First reason for anthropomorphs- recognizable facial expressions. These are absolutely key, and they are absolutely key because this is the single biggest advantage to creating an anthropomorph. Humans have all sorts of body language, and a lot of it doesn’t translate well from one culture to the next; facial expressions are the big exception. A happy man from the United States would still appear happy to locals in Tokyo, Paris, Johannesburg- you name it it, doesn’t matter, a smile is a frigga-fragging smile. Sword-wielding feudal maniacs had pretty much the same sets of warfaces no matter which country you look at, and most countries are equally glad to have them gone. If you want to have a non-human character with human appeal- which is generally all the more critical in the sort of stories that feature non-humans- making sure they can still use our same set of expressions is pretty useful.

Secondly, examining common thought processes and societal biases through the lens of a character who would not, inherently, have accepted them. Whatever you do, don’t write a fantasy novel just to preach to people, but in any longer work a number of issues can and often will come up, and when they do it’s good to have someone on hand to address them who people are, in a way, expecting to do so. A human picking on issues in human society is going to seem too on the nose (perhaps an unfortunate choice of phrase, that close to the verb ‘picking); by throwing in somebody who sort of looks human(ish), but is obviously totally different from a human except for having the ability to hear and reproduce our full range of speech, you can still feed your inner social activist while simultaneously making your readers think you’re deeply philosophical. I’m not kidding. Lines that no one would take seriously coming from a human character will strike them as the best [YOUR EXPLETIVE HERE] ever if you just have a giant snake with arms say the lines instead. In fact, this is the preferred method for over 90% of high fantasy writers. The remainder are either Tolkien or the people who want to write fantasy without writing anything that sounds too much like fantasy.

And lastly, because an anthropomorphic character is not fully human in form, you can have them do things that a human would never be capable of, but they may not be able to do some things you or I would consider trivial. This is something you’ll really want to think carefully about, because, let’s be honest, how would something with no legs jump? Jumping is a motion made possible by the diversion of all the muscle power on a rigid structure (the leg) down through a supporting structure (the foot) so that both structures and the structures above them make it a few feet off the ground (useless). And don’t mention fish, because they’re underwater, and that means that the same amount of force will carry them much further. Cars can’t jump without ramps. These things don’t so much jump as launch themselves. It’s the same group of principles as applied to missiles. And missiles don’t jump. That’s the sort of thing that would make for very awkward press conferences.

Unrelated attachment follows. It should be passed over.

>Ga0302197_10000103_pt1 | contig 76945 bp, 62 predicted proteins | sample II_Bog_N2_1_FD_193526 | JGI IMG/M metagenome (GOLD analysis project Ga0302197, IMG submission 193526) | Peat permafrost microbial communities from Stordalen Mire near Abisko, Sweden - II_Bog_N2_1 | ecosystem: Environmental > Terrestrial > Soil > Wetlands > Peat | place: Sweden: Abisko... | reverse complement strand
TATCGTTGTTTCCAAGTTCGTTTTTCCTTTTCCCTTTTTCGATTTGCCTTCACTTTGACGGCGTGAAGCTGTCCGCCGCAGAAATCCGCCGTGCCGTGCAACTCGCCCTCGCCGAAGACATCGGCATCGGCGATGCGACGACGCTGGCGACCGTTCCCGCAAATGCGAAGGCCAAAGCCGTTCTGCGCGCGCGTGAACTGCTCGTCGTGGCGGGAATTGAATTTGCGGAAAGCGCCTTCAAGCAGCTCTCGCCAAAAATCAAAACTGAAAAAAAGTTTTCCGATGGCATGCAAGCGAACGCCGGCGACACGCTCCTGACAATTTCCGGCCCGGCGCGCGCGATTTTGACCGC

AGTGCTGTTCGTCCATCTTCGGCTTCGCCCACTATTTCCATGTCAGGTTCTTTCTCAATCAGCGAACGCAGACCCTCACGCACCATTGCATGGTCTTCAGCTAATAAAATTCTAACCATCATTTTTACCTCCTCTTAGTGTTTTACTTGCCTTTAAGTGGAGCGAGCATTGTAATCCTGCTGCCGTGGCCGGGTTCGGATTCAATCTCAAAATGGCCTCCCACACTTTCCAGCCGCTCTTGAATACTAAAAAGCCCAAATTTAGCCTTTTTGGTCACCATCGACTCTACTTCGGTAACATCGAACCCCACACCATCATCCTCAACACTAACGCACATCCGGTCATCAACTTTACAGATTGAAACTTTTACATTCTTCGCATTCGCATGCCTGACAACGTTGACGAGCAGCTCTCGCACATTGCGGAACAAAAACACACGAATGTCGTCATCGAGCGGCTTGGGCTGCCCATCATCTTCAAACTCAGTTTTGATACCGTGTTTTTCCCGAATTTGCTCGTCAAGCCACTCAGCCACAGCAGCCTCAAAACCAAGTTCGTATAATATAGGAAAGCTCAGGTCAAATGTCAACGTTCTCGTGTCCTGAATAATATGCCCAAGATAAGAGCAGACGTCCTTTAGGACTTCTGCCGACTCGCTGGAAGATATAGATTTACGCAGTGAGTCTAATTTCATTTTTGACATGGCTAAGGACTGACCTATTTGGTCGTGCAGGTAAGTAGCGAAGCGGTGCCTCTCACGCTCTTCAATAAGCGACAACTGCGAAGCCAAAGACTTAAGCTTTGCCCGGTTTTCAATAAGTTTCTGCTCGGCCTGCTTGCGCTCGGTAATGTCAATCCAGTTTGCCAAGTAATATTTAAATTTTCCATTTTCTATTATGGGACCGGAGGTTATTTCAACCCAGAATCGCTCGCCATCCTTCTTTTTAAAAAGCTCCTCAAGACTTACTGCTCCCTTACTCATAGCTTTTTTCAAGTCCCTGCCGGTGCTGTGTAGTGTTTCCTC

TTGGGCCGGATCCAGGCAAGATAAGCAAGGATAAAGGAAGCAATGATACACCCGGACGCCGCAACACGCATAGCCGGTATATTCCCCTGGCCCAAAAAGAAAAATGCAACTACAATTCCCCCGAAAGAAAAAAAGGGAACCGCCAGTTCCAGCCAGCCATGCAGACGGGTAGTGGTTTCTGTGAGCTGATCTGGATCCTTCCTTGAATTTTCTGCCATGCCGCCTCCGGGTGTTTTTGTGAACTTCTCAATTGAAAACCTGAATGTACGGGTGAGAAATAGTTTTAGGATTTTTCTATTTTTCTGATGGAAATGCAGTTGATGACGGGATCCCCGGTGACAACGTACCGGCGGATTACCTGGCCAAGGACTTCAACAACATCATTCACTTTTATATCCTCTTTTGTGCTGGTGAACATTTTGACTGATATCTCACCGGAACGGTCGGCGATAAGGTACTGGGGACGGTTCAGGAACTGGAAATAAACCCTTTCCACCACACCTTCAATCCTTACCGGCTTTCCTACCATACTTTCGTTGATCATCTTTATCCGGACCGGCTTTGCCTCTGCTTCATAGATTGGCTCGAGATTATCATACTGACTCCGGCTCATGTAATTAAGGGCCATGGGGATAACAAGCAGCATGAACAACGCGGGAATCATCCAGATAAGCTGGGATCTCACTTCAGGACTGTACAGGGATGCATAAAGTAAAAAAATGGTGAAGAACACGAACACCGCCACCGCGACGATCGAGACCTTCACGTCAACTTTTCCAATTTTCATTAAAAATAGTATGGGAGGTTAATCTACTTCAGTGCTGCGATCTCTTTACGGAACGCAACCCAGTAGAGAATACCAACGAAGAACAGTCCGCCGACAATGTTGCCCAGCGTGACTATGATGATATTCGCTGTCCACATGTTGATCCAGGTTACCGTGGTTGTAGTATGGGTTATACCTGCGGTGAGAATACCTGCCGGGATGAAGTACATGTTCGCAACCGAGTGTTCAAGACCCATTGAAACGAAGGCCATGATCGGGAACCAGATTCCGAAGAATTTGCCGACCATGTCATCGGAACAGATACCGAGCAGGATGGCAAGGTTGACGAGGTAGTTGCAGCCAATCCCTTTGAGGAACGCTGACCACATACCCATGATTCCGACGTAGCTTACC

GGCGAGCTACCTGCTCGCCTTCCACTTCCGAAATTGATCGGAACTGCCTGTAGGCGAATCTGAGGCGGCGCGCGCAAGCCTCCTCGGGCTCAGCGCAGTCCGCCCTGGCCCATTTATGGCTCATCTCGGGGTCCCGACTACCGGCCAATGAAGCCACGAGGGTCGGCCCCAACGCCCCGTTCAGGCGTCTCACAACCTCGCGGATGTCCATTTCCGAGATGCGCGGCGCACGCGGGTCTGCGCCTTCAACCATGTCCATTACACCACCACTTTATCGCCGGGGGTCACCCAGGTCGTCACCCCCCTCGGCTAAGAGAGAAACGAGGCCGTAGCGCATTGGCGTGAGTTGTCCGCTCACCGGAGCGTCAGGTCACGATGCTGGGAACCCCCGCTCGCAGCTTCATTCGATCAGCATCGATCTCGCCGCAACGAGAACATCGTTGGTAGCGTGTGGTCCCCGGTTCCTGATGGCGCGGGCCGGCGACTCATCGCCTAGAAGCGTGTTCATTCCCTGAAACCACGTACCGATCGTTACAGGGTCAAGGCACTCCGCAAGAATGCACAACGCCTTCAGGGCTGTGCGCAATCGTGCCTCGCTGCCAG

Just please stop taking woodland animal heads and grafting them on to furry but otherwise humanoid bodies. That’s simultaneously really weird and really lazy. You’re better than that! Also, the Redwall books did it better.

3 thoughts on “Cullen’s Whiplash Writing Recommendations: The Kinda-Sorta Anthropomorph Guide

    1. This blog started out as a means to fulfilling a course requirement for college. That professor had a preference for white text on a dark background, so I decided to experiment with it. No one mentioned it, so I figured it wasn’t a problem. I’ve never really noticed all that much difference one way or the other, but I grew up staring at computer screens and so I’m not the best sample. That, and I’m obviously biased towards thinking anything I do is perfect, because I did it.